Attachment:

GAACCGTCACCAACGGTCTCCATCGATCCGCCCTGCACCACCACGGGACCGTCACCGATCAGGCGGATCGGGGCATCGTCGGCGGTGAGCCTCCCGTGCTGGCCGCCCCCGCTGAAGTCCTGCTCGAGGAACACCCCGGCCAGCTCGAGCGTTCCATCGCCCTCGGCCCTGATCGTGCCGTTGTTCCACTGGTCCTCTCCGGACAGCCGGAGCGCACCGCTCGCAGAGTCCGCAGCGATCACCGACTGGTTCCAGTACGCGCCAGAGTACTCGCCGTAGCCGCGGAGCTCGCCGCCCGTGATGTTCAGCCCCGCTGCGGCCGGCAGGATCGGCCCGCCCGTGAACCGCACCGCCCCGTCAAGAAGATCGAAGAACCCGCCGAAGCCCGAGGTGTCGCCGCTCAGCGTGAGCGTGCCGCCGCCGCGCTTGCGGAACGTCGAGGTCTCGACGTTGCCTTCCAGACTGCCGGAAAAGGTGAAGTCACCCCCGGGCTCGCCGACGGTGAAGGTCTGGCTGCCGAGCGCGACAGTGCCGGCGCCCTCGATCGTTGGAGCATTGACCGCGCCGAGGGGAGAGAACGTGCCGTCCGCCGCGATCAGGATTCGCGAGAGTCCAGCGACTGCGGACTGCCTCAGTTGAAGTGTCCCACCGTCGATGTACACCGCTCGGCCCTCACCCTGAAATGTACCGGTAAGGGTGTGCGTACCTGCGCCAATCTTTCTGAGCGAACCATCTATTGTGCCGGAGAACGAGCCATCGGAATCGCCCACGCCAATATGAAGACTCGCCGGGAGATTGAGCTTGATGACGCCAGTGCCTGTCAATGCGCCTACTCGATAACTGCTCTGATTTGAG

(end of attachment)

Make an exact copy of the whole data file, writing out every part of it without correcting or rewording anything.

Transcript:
GAACCGTCACCAACGGTCTCCATCGATCCGCCCTGCACCACCACGGGACCGTCACCGATCAGGCGGATCGGGGCATCGTCGGCGGTGAGCCTCCCGTGCTGGCCGCCCCCGCTGAAGTCCTGCTCGAGGAACACCCCGGCCAGCTCGAGCGTTCCATCGCCCTCGGCCCTGATCGTGCCGTTGTTCCACTGGTCCTCTCCGGACAGCCGGAGCGCACCGCTCGCAGAGTCCGCAGCGATCACCGACTGGTTCCAGTACGCGCCAGAGTACTCGCCGTAGCCGCGGAGCTCGCCGCCCGTGATGTTCAGCCCCGCTGCGGCCGGCAGGATCGGCCCGCCCGTGAACCGCACCGCCCCGTCAAGAAGATCGAAGAACCCGCCGAAGCCCGAGGTGTCGCCGCTCAGCGTGAGCGTGCCGCCGCCGCGCTTGCGGAACGTCGAGGTCTCGACGTTGCCTTCCAGACTGCCGGAAAAGGTGAAGTCACCCCCGGGCTCGCCGACGGTGAAGGTCTGGCTGCCGAGCGCGACAGTGCCGGCGCCCTCGATCGTTGGAGCATTGACCGCGCCGAGGGGAGAGAACGTGCCGTCCGCCGCGATCAGGATTCGCGAGAGTCCAGCGACTGCGGACTGCCTCAGTTGAAGTGTCCCACCGTCGATGTACACCGCTCGGCCCTCACCCTGAAATGTACCGGTAAGGGTGTGCGTACCTGCGCCAATCTTTCTGAGCGAACCATCTATTGTGCCGGAGAACGAGCCATCGGAATCGCCCACGCCAATATGAAGACTCGCCGGGAGATTGAGCTTGATGACGCCAGTGCCTGTCAATGCGCCTACTCGATAACTGCTCTGATTTGAG